Does your horse have thin soles?
- The thin-soled horse is one where the bottom of his hoof, the sole, is much thinner than expected and may, or may not, cause him problems. This means his coffin bone and other internal hoof structure are less protected. Definitely get your vet and farrier involved if you suspect any hoof problems!
What causes a horse to be thin-soled?
- And how do we quantify it? There’s a lot of conflicting information out there, some Vets say normal is 10mm, some say normal is 6 or 7mm. Some say thin starts at 5mm, some say thin starts at 3mm.
- Of course, sole thickness begins with genetics and nutrition. Toss in some possible past hoof traumas, type of ground your horse lives on, type of footing he’s ridden on, and even any past or current thrush or another type of infection of the hoof. Factor in your Farrier and how much sole is removed at each trim. The weather and climate play a factor here, also. Wet conditions can soften things up.
COMPARE – Look at the section of hoof marked #8 – that’s the sole. Or lack of it.
Problems seen in thin-soled horses
- Your horse might be tender footed! Hard, uneven, or rocky ground might cause him major discomfort. He will likely take shorter steps and want to veer onto softer grassy ground.
- The thin-soled horse might bruise more easily and frequently. He might get more thrush infections.
- His risk of laminitis is increased. Bruises and concussion create damage that can lead to laminitis.
- Please don’t think that one day he will just get used to being thin-soled and all will be right. He needs help!
What you can do for the thin-soled horse:
- First, get your vet and farrier involved. Your vet can take some X-rays to determine the actual thickness of your horse’s soles. This is just a starting point! Hoof testers can also be used to test for sensitivity. You might also be able to squeeze the sole with your thumb and notice if there is any give to the sole. This could indicate thin soles or an extremely powerful thumb.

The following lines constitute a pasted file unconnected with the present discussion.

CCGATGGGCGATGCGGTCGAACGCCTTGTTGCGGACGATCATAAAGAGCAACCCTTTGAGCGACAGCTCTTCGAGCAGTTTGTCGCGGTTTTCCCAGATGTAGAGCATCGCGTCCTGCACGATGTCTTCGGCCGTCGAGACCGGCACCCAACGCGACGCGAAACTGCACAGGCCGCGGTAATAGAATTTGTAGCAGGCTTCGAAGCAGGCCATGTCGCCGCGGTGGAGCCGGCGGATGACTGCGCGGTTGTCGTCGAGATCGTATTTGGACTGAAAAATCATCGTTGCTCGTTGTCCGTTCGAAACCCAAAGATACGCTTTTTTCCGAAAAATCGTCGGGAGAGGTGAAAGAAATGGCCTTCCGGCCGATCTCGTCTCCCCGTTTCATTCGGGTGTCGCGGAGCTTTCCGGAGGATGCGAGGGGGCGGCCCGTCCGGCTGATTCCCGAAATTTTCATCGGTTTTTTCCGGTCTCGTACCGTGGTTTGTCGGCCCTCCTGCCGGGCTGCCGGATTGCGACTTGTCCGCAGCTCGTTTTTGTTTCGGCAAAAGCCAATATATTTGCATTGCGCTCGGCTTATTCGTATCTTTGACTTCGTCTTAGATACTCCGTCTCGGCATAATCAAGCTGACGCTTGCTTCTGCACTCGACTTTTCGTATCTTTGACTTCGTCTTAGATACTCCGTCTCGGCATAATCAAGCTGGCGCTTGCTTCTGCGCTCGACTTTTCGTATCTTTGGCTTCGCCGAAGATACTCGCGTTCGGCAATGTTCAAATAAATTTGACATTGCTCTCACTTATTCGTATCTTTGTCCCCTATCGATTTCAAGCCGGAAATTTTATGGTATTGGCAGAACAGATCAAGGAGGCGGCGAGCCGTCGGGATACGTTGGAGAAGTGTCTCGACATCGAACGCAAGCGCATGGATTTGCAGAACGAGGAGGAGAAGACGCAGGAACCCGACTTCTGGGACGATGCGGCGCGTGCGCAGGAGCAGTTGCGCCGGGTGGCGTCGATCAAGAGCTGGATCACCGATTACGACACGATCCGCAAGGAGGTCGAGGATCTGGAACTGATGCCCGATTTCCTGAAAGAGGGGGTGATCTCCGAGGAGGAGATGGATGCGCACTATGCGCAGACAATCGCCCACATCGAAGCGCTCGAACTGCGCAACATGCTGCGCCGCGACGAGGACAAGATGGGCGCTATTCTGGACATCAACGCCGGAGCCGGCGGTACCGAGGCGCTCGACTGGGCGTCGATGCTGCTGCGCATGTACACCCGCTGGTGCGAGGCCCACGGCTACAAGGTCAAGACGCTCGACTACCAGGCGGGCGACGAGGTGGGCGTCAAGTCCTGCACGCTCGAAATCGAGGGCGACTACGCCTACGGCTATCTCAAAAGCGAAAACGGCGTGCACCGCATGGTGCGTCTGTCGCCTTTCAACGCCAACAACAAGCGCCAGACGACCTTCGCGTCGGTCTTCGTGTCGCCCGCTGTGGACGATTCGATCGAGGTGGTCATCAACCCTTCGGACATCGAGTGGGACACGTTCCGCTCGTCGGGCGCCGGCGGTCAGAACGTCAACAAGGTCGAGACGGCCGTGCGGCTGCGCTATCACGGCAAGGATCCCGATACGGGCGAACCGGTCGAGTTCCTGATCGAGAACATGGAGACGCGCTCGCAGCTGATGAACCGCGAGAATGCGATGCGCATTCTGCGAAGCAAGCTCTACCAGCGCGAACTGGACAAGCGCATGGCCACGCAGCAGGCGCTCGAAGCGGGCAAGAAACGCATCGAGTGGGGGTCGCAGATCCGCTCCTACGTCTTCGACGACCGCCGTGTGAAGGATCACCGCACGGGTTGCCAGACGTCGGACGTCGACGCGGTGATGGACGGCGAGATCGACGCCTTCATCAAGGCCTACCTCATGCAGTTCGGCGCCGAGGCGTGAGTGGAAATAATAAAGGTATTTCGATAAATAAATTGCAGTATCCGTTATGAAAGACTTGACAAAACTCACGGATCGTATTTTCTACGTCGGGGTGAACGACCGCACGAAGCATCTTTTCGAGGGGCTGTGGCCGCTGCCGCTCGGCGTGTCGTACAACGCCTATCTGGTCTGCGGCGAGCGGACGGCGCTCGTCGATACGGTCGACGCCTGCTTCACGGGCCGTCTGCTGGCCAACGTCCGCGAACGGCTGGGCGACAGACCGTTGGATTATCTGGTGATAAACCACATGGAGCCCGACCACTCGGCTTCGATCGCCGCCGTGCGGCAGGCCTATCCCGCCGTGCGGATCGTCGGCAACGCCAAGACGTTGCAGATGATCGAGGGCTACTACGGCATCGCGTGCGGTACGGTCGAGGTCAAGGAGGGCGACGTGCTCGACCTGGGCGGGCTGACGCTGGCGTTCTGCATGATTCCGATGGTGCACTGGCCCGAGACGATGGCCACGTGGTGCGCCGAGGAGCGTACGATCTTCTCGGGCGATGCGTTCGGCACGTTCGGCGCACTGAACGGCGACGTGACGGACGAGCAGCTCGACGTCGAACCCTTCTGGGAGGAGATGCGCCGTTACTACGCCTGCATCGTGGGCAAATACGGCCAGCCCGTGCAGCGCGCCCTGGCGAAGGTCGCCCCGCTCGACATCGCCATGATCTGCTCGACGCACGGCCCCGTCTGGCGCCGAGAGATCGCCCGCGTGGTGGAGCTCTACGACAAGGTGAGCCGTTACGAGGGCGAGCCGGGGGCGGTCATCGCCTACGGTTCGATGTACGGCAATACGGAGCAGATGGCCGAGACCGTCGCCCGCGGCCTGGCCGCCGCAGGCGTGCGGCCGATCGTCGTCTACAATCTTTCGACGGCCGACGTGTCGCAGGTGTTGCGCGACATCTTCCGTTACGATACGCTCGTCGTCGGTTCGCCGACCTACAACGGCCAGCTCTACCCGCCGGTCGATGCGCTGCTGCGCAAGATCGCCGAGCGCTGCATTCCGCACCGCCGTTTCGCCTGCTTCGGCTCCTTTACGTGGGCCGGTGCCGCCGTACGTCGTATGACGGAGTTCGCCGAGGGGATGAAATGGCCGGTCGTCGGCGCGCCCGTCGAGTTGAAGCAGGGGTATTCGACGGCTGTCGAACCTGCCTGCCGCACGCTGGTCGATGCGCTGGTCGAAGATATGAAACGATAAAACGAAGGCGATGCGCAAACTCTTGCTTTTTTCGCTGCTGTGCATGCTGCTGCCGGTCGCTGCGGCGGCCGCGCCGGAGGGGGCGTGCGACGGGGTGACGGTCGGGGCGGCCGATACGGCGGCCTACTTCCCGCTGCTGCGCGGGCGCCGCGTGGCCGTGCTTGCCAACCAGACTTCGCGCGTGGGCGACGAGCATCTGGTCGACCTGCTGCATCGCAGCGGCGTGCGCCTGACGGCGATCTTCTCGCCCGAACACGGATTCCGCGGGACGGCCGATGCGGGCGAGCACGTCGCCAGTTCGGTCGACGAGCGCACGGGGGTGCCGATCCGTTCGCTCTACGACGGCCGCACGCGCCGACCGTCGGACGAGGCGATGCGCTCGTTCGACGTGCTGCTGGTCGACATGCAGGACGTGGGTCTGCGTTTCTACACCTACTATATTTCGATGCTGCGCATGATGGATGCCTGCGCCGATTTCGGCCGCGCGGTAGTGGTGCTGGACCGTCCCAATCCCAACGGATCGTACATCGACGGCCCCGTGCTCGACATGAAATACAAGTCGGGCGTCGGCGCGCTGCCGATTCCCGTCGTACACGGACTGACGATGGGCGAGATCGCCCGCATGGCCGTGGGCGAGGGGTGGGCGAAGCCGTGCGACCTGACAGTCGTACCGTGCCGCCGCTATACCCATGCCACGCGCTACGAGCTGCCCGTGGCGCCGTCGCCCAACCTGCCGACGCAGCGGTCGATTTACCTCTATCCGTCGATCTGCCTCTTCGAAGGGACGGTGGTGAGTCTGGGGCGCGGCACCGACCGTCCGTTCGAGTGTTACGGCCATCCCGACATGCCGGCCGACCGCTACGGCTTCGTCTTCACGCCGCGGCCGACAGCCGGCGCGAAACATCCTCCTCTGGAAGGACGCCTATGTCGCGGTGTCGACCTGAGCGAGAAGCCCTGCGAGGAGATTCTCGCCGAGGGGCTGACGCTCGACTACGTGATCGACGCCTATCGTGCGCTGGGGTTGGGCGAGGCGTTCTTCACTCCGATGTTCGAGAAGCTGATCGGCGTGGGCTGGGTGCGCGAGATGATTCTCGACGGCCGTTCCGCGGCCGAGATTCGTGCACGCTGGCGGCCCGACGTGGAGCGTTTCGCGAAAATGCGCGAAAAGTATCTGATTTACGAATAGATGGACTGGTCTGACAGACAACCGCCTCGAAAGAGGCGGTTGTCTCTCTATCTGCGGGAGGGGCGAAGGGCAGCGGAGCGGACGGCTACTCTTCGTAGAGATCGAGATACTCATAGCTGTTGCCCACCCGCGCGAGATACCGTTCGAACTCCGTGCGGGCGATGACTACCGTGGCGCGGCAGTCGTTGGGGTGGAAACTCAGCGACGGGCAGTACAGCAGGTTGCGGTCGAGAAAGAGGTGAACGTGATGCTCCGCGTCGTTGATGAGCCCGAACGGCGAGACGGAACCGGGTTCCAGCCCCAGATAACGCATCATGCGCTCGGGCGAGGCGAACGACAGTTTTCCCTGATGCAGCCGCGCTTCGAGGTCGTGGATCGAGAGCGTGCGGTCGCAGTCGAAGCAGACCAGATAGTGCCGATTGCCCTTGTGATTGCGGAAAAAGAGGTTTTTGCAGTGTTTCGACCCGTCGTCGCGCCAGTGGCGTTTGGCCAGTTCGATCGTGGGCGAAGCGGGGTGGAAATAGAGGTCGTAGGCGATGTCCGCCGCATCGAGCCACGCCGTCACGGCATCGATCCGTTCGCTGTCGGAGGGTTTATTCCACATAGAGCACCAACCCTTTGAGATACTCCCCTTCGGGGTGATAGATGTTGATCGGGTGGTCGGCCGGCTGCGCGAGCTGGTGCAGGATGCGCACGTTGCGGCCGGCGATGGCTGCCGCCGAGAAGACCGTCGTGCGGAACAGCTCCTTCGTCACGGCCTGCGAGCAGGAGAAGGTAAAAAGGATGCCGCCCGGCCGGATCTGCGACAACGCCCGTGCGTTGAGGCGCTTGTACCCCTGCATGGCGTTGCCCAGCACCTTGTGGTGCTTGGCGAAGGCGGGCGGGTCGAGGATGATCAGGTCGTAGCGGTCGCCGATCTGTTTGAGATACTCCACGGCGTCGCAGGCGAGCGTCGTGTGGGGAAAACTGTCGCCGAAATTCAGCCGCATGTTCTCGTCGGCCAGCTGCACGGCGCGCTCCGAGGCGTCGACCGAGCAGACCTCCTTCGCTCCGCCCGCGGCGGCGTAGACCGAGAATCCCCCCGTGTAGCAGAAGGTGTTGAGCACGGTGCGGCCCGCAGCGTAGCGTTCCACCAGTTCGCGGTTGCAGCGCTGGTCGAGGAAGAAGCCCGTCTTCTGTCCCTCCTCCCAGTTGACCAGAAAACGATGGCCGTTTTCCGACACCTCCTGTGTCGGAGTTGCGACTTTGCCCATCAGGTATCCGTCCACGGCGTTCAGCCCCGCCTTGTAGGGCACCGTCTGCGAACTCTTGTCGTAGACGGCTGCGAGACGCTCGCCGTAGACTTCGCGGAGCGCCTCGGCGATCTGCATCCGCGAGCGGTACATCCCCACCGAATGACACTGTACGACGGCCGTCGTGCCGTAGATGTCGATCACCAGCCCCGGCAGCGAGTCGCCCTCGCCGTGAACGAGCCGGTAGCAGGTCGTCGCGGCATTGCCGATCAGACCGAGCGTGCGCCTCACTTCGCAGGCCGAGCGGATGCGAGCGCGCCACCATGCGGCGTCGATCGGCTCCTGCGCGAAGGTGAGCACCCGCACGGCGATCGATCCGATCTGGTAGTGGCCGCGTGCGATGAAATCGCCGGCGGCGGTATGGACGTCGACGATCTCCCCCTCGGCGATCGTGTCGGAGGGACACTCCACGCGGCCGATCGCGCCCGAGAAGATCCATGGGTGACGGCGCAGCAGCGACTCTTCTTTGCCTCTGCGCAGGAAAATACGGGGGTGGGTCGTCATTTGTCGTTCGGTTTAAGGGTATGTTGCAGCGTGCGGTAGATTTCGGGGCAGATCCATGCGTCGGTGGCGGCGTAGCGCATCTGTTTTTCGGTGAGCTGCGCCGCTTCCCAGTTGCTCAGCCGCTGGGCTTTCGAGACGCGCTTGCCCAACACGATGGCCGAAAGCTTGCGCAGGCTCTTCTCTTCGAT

Your Vet doesn’t need a dozen views to see how thick the sole is. Make sure your farrier gets a copy of the x-rays, too.
- Then work on your horse’s diet. An equine nutritionist is a great place to start.
- Figure out a way to have his bedding and outdoor footing support him. Stop riding on hard or rocky surfaces. If you live in one of those wet climates, think about mud management and adding mats in the areas that your horse likes to hang out.
- Have your farrier address make any changes to his trimming and shoeing cycle. Add leather pads. Add a pour in pad. Use hoof packing. Try a hoof hardener with Venice Turpentine to thicken up the existing sole. If your horse is barefoot, find a boot he can wear. Some boots come up over the coronary band and might cause rubs if left on. Some boots wrap just around the hoof and can be worn for longer periods of time. Some boots are actually more like glue on shoes and offer a great option for when they need to stay on indefinitely.
Give your horse a better sole than the one he has.
- Thin soled doesn’t mean tender and painful, just as thick-soled doesn’t mean perfectly safe. But really – if your horse has any problems, the thickness of his soles is a small piece of the much larger puzzle.
You can pick up some supplies to help the thin-soled horse here. As an Amazon Associate, I earn from qualifying purchases, and this is ZIPPO extra charge to you! I thank you for your support!
Durasole – for hoof hardening
Cavallo Simple Hoof Boot for Horses, Black – thick-soled hoof boot for riding and hoof wrapping.
EasyCare Easyboot Glove Soft Hoof Boot – these boots are designed for riding, not hoof packing, and have a more precise fit.
These Cloud boots are great for the horse that needs extra cushion